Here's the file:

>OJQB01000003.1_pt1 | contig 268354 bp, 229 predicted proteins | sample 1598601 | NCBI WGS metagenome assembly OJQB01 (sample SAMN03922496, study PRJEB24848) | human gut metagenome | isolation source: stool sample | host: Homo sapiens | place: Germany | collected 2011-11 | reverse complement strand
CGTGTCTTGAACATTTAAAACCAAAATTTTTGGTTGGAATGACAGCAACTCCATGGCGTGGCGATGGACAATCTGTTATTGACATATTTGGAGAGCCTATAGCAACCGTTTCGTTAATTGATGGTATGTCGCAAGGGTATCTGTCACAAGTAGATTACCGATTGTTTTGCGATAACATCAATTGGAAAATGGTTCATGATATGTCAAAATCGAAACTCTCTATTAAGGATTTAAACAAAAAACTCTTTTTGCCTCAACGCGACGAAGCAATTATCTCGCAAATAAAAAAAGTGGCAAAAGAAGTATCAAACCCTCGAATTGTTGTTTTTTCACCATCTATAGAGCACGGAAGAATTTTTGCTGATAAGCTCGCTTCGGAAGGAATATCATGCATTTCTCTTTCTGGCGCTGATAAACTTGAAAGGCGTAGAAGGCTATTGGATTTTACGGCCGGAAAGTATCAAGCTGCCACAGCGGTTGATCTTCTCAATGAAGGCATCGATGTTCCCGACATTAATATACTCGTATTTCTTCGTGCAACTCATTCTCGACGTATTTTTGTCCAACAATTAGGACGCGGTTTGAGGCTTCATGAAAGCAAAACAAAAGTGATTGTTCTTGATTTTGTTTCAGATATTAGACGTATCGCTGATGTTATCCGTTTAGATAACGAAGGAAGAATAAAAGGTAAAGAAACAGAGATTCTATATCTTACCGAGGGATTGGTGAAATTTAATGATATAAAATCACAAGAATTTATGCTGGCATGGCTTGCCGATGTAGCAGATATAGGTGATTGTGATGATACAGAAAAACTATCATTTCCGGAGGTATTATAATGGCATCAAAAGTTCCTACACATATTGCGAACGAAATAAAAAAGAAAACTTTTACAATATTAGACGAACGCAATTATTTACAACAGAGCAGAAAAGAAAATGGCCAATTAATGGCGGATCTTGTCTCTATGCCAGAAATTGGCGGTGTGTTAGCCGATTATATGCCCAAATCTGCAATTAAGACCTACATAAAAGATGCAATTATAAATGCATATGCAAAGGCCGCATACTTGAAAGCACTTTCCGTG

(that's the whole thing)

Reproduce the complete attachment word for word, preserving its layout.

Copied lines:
>OJQB01000003.1_pt1 | contig 268354 bp, 229 predicted proteins | sample 1598601 | NCBI WGS metagenome assembly OJQB01 (sample SAMN03922496, study PRJEB24848) | human gut metagenome | isolation source: stool sample | host: Homo sapiens | place: Germany | collected 2011-11 | reverse complement strand
CGTGTCTTGAACATTTAAAACCAAAATTTTTGGTTGGAATGACAGCAACTCCATGGCGTGGCGATGGACAATCTGTTATTGACATATTTGGAGAGCCTATAGCAACCGTTTCGTTAATTGATGGTATGTCGCAAGGGTATCTGTCACAAGTAGATTACCGATTGTTTTGCGATAACATCAATTGGAAAATGGTTCATGATATGTCAAAATCGAAACTCTCTATTAAGGATTTAAACAAAAAACTCTTTTTGCCTCAACGCGACGAAGCAATTATCTCGCAAATAAAAAAAGTGGCAAAAGAAGTATCAAACCCTCGAATTGTTGTTTTTTCACCATCTATAGAGCACGGAAGAATTTTTGCTGATAAGCTCGCTTCGGAAGGAATATCATGCATTTCTCTTTCTGGCGCTGATAAACTTGAAAGGCGTAGAAGGCTATTGGATTTTACGGCCGGAAAGTATCAAGCTGCCACAGCGGTTGATCTTCTCAATGAAGGCATCGATGTTCCCGACATTAATATACTCGTATTTCTTCGTGCAACTCATTCTCGACGTATTTTTGTCCAACAATTAGGACGCGGTTTGAGGCTTCATGAAAGCAAAACAAAAGTGATTGTTCTTGATTTTGTTTCAGATATTAGACGTATCGCTGATGTTATCCGTTTAGATAACGAAGGAAGAATAAAAGGTAAAGAAACAGAGATTCTATATCTTACCGAGGGATTGGTGAAATTTAATGATATAAAATCACAAGAATTTATGCTGGCATGGCTTGCCGATGTAGCAGATATAGGTGATTGTGATGATACAGAAAAACTATCATTTCCGGAGGTATTATAATGGCATCAAAAGTTCCTACACATATTGCGAACGAAATAAAAAAGAAAACTTTTACAATATTAGACGAACGCAATTATTTACAACAGAGCAGAAAAGAAAATGGCCAATTAATGGCGGATCTTGTCTCTATGCCAGAAATTGGCGGTGTGTTAGCCGATTATATGCCCAAATCTGCAATTAAGACCTACATAAAAGATGCAATTATAAATGCATATGCAAAGGCCGCATACTTGAAAGCACTTTCCGTG